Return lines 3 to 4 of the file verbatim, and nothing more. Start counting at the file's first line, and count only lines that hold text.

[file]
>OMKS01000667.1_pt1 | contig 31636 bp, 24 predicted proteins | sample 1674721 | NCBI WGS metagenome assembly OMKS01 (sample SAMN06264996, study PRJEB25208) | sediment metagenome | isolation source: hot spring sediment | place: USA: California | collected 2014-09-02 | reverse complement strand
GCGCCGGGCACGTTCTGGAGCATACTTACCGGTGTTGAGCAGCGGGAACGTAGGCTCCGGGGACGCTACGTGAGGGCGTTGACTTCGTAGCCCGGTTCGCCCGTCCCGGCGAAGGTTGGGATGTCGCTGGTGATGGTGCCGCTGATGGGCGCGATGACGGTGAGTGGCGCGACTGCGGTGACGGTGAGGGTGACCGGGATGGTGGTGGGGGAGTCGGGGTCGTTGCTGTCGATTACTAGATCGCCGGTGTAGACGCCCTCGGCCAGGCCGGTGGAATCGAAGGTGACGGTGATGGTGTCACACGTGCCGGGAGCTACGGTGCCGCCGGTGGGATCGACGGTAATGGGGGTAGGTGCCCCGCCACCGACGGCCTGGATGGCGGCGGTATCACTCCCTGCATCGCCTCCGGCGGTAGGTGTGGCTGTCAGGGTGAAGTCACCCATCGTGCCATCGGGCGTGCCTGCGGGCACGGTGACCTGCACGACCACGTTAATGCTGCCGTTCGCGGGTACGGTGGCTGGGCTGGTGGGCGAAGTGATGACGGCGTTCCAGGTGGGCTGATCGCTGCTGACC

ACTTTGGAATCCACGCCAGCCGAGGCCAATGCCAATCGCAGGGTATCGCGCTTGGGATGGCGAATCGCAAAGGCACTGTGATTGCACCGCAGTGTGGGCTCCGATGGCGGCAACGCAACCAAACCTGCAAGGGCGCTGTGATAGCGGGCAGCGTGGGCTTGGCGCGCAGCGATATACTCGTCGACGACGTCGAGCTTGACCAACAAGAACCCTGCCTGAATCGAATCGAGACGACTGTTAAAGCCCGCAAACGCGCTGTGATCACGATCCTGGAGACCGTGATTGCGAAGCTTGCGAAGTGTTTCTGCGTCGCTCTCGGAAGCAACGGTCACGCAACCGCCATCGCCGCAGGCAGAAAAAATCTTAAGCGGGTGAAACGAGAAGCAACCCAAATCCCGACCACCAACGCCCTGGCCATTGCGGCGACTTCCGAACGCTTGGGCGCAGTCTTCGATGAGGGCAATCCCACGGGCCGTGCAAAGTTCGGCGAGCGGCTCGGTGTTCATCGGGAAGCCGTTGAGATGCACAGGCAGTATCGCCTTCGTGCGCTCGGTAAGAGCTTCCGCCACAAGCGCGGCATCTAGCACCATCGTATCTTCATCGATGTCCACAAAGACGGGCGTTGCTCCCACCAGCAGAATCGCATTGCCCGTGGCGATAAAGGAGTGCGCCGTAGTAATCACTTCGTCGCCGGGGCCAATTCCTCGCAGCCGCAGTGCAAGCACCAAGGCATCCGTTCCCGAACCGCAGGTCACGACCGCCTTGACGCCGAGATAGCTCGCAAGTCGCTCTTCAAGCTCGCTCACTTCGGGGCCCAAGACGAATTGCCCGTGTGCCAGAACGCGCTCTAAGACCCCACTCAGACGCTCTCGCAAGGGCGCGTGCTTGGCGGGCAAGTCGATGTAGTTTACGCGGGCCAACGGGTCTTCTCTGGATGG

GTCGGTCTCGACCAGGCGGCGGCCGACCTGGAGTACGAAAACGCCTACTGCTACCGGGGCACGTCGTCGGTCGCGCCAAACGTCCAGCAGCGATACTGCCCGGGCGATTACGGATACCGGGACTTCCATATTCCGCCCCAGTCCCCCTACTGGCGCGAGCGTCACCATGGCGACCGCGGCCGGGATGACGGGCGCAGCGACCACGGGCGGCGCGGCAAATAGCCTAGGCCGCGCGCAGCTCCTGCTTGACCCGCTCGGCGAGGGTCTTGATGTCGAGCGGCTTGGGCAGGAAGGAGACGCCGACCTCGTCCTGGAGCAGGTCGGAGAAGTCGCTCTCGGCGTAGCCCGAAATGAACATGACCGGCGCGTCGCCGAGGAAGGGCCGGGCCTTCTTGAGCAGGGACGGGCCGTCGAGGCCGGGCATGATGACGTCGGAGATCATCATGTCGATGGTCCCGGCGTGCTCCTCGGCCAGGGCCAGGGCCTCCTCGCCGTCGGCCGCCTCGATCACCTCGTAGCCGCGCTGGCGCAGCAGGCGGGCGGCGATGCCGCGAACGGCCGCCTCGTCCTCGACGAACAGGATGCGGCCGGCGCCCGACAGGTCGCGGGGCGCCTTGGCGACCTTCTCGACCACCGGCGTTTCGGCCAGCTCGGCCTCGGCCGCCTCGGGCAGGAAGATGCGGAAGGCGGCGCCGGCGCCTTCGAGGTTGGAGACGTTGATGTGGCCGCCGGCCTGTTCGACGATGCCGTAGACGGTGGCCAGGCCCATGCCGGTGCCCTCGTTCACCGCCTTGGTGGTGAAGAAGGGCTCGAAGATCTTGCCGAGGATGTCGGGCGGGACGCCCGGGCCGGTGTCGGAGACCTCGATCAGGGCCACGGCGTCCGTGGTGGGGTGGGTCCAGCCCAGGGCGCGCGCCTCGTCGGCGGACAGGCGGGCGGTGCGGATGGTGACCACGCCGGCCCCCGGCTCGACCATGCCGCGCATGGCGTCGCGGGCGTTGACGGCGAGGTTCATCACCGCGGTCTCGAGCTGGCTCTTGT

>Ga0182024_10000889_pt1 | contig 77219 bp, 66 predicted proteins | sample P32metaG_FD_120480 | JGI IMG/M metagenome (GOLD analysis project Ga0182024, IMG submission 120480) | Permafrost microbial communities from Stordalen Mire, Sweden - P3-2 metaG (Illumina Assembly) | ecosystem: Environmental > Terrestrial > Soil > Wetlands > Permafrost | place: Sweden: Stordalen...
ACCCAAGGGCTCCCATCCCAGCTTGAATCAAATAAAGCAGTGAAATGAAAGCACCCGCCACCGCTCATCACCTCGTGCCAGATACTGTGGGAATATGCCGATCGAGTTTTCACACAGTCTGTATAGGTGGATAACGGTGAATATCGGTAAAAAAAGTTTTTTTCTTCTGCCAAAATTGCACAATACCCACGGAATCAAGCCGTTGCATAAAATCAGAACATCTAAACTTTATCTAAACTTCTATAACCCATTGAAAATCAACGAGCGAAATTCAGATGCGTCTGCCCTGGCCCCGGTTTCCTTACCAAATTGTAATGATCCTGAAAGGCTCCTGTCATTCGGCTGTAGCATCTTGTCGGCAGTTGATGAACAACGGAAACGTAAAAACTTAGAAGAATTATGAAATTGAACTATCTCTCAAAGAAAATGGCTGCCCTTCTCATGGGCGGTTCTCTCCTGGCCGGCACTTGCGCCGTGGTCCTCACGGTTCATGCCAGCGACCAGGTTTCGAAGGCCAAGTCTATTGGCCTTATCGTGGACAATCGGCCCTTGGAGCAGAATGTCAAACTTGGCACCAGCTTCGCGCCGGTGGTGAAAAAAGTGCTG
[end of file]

ACTTTGGAATCCACGCCAGCCGAGGCCAATGCCAATCGCAGGGTATCGCGCTTGGGATGGCGAATCGCAAAGGCACTGTGATTGCACCGCAGTGTGGGCTCCGATGGCGGCAACGCAACCAAACCTGCAAGGGCGCTGTGATAGCGGGCAGCGTGGGCTTGGCGCGCAGCGATATACTCGTCGACGACGTCGAGCTTGACCAACAAGAACCCTGCCTGAATCGAATCGAGACGACTGTTAAAGCCCGCAAACGCGCTGTGATCACGATCCTGGAGACCGTGATTGCGAAGCTTGCGAAGTGTTTCTGCGTCGCTCTCGGAAGCAACGGTCACGCAACCGCCATCGCCGCAGGCAGAAAAAATCTTAAGCGGGTGAAACGAGAAGCAACCCAAATCCCGACCACCAACGCCCTGGCCATTGCGGCGACTTCCGAACGCTTGGGCGCAGTCTTCGATGAGGGCAATCCCACGGGCCGTGCAAAGTTCGGCGAGCGGCTCGGTGTTCATCGGGAAGCCGTTGAGATGCACAGGCAGTATCGCCTTCGTGCGCTCGGTAAGAGCTTCCGCCACAAGCGCGGCATCTAGCACCATCGTATCTTCATCGATGTCCACAAAGACGGGCGTTGCTCCCACCAGCAGAATCGCATTGCCCGTGGCGATAAAGGAGTGCGCCGTAGTAATCACTTCGTCGCCGGGGCCAATTCCTCGCAGCCGCAGTGCAAGCACCAAGGCATCCGTTCCCGAACCGCAGGTCACGACCGCCTTGACGCCGAGATAGCTCGCAAGTCGCTCTTCAAGCTCGCTCACTTCGGGGCCCAAGACGAATTGCCCGTGTGCCAGAACGCGCTCTAAGACCCCACTCAGACGCTCTCGCAAGGGCGCGTGCTTGGCGGGCAAGTCGATGTAGTTTACGCGGGCCAACGGGTCTTCTCTGGATGG

GTCGGTCTCGACCAGGCGGCGGCCGACCTGGAGTACGAAAACGCCTACTGCTACCGGGGCACGTCGTCGGTCGCGCCAAACGTCCAGCAGCGATACTGCCCGGGCGATTACGGATACCGGGACTTCCATATTCCGCCCCAGTCCCCCTACTGGCGCGAGCGTCACCATGGCGACCGCGGCCGGGATGACGGGCGCAGCGACCACGGGCGGCGCGGCAAATAGCCTAGGCCGCGCGCAGCTCCTGCTTGACCCGCTCGGCGAGGGTCTTGATGTCGAGCGGCTTGGGCAGGAAGGAGACGCCGACCTCGTCCTGGAGCAGGTCGGAGAAGTCGCTCTCGGCGTAGCCCGAAATGAACATGACCGGCGCGTCGCCGAGGAAGGGCCGGGCCTTCTTGAGCAGGGACGGGCCGTCGAGGCCGGGCATGATGACGTCGGAGATCATCATGTCGATGGTCCCGGCGTGCTCCTCGGCCAGGGCCAGGGCCTCCTCGCCGTCGGCCGCCTCGATCACCTCGTAGCCGCGCTGGCGCAGCAGGCGGGCGGCGATGCCGCGAACGGCCGCCTCGTCCTCGACGAACAGGATGCGGCCGGCGCCCGACAGGTCGCGGGGCGCCTTGGCGACCTTCTCGACCACCGGCGTTTCGGCCAGCTCGGCCTCGGCCGCCTCGGGCAGGAAGATGCGGAAGGCGGCGCCGGCGCCTTCGAGGTTGGAGACGTTGATGTGGCCGCCGGCCTGTTCGACGATGCCGTAGACGGTGGCCAGGCCCATGCCGGTGCCCTCGTTCACCGCCTTGGTGGTGAAGAAGGGCTCGAAGATCTTGCCGAGGATGTCGGGCGGGACGCCCGGGCCGGTGTCGGAGACCTCGATCAGGGCCACGGCGTCCGTGGTGGGGTGGGTCCAGCCCAGGGCGCGCGCCTCGTCGGCGGACAGGCGGGCGGTGCGGATGGTGACCACGCCGGCCCCCGGCTCGACCATGCCGCGCATGGCGTCGCGGGCGTTGACGGCGAGGTTCATCACCGCGGTCTCGAGCTGGCTCTTGT